Funding need is ‘immediate’ for Welsh schools

Written by: Pete Henshaw | Published:

Welsh headteachers are demanding an urgent increase in funding ahead of a major Welsh government review which is due to be completed by next summer.

Education minister Kirsty Williams has launched a review of how total spending “varies across schools” following a recommendation from the Assembly’s Children, Young People and Education Committee.

But, while welcoming the review, teaching unions are concerned about the financial strain that schools are operating under.

“Schools cannot wait for the report to emerge before more funding is allocated for school budgets,” Rob Williams, director of the National Association of Head Teachers Cymru said. “We are calling upon the Welsh government to invest more money in education immediately.”

He said it must be proven that funding allocated at local consortia and council level has as much positive impacts for pupils as it would if it were allocated directly to schools: “School leaders still believe that a change to the formulae used to calculate school budgets, both at Welsh government level and local authority level, is required. This, too, should be a focus for the review.”

The National Education Union Cymru agrees. General secretary David Evans said: “We have consistently argued that different formulas and methods of devolving resources to schools in Wales result in glaring discrepancies with schools invariably losing out.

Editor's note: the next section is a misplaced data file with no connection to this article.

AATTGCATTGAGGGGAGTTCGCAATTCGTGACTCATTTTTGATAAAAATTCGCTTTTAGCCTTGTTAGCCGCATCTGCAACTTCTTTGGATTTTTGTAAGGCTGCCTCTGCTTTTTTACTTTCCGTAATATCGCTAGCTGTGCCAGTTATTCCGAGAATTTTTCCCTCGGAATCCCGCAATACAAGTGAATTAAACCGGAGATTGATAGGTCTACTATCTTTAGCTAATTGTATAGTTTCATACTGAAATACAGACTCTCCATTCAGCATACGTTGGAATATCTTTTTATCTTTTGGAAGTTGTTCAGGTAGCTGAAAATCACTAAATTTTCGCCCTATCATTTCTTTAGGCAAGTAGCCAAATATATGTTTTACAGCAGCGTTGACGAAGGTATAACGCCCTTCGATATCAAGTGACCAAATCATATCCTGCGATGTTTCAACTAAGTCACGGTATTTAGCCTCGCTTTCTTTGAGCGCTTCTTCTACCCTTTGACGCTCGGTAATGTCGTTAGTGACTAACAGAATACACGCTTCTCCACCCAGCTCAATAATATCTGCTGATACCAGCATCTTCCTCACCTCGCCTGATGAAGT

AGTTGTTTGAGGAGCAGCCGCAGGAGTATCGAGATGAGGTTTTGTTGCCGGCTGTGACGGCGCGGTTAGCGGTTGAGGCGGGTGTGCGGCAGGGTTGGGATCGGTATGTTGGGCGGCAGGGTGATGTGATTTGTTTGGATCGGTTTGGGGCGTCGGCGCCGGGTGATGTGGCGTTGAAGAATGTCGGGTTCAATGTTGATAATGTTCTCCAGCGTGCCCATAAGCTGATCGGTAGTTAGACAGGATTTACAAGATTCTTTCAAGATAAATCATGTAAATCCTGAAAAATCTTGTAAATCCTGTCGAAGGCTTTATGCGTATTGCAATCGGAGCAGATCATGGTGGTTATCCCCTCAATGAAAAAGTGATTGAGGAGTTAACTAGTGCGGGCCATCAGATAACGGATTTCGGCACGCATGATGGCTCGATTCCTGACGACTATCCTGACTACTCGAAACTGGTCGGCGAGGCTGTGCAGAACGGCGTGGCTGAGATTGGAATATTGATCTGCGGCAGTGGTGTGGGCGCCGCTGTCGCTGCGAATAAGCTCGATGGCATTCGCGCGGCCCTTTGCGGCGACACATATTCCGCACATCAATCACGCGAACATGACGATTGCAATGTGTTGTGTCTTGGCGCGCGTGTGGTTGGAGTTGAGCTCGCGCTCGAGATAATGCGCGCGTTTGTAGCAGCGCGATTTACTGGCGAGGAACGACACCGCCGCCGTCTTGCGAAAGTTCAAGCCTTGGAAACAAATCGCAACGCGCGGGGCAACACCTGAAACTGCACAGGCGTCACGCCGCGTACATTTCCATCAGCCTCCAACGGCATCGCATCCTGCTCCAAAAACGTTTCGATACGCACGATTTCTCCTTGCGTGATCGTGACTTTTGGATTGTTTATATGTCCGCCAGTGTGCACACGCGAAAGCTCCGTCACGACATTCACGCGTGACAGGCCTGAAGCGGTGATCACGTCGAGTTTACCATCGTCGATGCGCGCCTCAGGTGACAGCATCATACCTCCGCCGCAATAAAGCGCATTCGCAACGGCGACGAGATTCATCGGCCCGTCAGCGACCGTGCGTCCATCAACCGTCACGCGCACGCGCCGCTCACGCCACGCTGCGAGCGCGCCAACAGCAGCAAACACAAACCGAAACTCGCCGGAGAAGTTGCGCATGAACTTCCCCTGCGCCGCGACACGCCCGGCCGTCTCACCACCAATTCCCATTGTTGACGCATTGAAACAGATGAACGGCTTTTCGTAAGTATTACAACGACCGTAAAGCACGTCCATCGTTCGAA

“Defining the basic minimum cost of running a school and educating pupils in Wales and then allocating additional resources as necessary according to local circumstances, deprivation and sparsity is an exercise that is long overdue.”

As part of the review, education economist Luke Sibieta is to analyse how total spending, and spending on different categories of inputs, varies across schools in specific circumstances in Wales, taking into account issues such as levels of deprivation, rurality and growth in Welsh medium education.

Ms Williams added: “According to Institute for Fiscal Studies analysis, spending per pupil in Wales is just below £6,000 on average.

However, this varies considerably between local authorities, reflecting differences in deprivation and sparsity, as well as choices made by local authorities in line with their responsibility for setting school budgets.

“Although schools differ significantly in terms of the factors which influence their costs, making it difficult to identify a ‘minimum cost’, this work will provide an essential analysis for government, local authorities, schools and all with an interest in securing the right investment in Welsh education.”

A government spokesperson said there would be “ample opportunity” for unions, teachers, councils and others to engage with the review.

Funding concerns come as schools prepare for the new “Successful Futures” curriculum, which is to be rolled out in 2022. A consultation on the draft curriculum has brought demands for greater depth and detail in the curriculum guidance. An updated curriculum framework will be published in January.


Please view our Terms and Conditions before leaving a comment.

Change the CAPTCHA codeSpeak the CAPTCHA code
Sign up SecEd Bulletin